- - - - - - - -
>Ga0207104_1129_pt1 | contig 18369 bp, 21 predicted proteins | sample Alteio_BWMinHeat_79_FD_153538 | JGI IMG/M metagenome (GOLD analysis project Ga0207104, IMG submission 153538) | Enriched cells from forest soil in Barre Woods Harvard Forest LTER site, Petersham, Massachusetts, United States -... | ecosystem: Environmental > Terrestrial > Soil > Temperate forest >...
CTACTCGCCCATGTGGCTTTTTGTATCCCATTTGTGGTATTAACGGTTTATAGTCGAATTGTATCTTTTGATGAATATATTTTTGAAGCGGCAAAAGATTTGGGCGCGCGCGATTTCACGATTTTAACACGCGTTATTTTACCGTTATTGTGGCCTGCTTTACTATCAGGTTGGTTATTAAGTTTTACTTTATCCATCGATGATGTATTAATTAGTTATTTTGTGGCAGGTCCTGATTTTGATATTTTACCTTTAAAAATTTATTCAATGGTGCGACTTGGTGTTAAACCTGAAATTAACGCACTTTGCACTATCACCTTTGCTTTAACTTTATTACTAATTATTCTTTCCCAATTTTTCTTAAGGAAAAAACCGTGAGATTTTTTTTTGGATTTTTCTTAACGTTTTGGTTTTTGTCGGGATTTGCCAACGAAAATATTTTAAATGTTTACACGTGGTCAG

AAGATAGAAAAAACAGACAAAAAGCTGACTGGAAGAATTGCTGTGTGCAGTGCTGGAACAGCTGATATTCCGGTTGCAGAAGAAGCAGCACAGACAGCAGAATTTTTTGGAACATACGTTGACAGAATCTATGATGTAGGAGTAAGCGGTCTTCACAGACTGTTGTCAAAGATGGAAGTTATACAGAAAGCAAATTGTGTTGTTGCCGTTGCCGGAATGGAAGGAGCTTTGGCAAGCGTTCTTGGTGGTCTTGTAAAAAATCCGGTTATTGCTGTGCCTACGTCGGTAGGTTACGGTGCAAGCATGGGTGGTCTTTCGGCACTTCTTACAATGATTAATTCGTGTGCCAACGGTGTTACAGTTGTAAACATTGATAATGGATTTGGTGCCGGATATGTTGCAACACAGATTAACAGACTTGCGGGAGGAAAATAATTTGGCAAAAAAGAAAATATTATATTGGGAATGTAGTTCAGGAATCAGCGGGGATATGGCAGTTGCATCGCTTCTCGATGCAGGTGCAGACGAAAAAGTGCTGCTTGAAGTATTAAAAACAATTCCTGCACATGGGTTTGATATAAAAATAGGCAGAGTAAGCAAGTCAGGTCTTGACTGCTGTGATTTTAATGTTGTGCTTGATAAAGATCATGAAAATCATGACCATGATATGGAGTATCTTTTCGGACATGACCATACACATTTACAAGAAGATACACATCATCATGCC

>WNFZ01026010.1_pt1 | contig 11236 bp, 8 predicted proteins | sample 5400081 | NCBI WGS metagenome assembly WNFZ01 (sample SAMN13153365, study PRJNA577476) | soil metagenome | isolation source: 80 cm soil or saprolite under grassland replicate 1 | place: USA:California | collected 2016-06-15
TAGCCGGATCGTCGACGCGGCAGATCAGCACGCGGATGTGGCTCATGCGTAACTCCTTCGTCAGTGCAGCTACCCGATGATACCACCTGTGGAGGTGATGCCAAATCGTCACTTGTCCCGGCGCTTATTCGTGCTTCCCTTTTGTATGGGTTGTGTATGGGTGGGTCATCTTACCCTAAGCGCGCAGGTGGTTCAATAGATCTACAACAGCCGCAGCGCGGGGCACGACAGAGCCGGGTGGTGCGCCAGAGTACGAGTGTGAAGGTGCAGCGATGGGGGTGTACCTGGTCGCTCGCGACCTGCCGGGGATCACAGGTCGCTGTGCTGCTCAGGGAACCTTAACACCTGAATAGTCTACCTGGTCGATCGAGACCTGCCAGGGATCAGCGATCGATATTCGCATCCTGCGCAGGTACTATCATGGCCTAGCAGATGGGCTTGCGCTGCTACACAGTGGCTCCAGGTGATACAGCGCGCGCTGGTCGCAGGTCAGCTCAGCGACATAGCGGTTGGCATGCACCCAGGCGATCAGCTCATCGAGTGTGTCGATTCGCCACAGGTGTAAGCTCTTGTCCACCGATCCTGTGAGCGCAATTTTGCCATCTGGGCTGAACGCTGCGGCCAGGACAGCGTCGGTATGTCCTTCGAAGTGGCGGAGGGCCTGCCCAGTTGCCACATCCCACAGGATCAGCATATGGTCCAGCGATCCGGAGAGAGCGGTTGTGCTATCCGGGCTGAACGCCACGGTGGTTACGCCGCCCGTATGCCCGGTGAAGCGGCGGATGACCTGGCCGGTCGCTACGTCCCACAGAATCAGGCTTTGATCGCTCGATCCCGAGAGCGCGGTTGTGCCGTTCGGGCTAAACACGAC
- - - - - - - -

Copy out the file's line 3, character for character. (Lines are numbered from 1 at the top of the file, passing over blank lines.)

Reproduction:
AAGATAGAAAAAACAGACAAAAAGCTGACTGGAAGAATTGCTGTGTGCAGTGCTGGAACAGCTGATATTCCGGTTGCAGAAGAAGCAGCACAGACAGCAGAATTTTTTGGAACATACGTTGACAGAATCTATGATGTAGGAGTAAGCGGTCTTCACAGACTGTTGTCAAAGATGGAAGTTATACAGAAAGCAAATTGTGTTGTTGCCGTTGCCGGAATGGAAGGAGCTTTGGCAAGCGTTCTTGGTGGTCTTGTAAAAAATCCGGTTATTGCTGTGCCTACGTCGGTAGGTTACGGTGCAAGCATGGGTGGTCTTTCGGCACTTCTTACAATGATTAATTCGTGTGCCAACGGTGTTACAGTTGTAAACATTGATAATGGATTTGGTGCCGGATATGTTGCAACACAGATTAACAGACTTGCGGGAGGAAAATAATTTGGCAAAAAAGAAAATATTATATTGGGAATGTAGTTCAGGAATCAGCGGGGATATGGCAGTTGCATCGCTTCTCGATGCAGGTGCAGACGAAAAAGTGCTGCTTGAAGTATTAAAAACAATTCCTGCACATGGGTTTGATATAAAAATAGGCAGAGTAAGCAAGTCAGGTCTTGACTGCTGTGATTTTAATGTTGTGCTTGATAAAGATCATGAAAATCATGACCATGATATGGAGTATCTTTTCGGACATGACCATACACATTTACAAGAAGATACACATCATCATGCC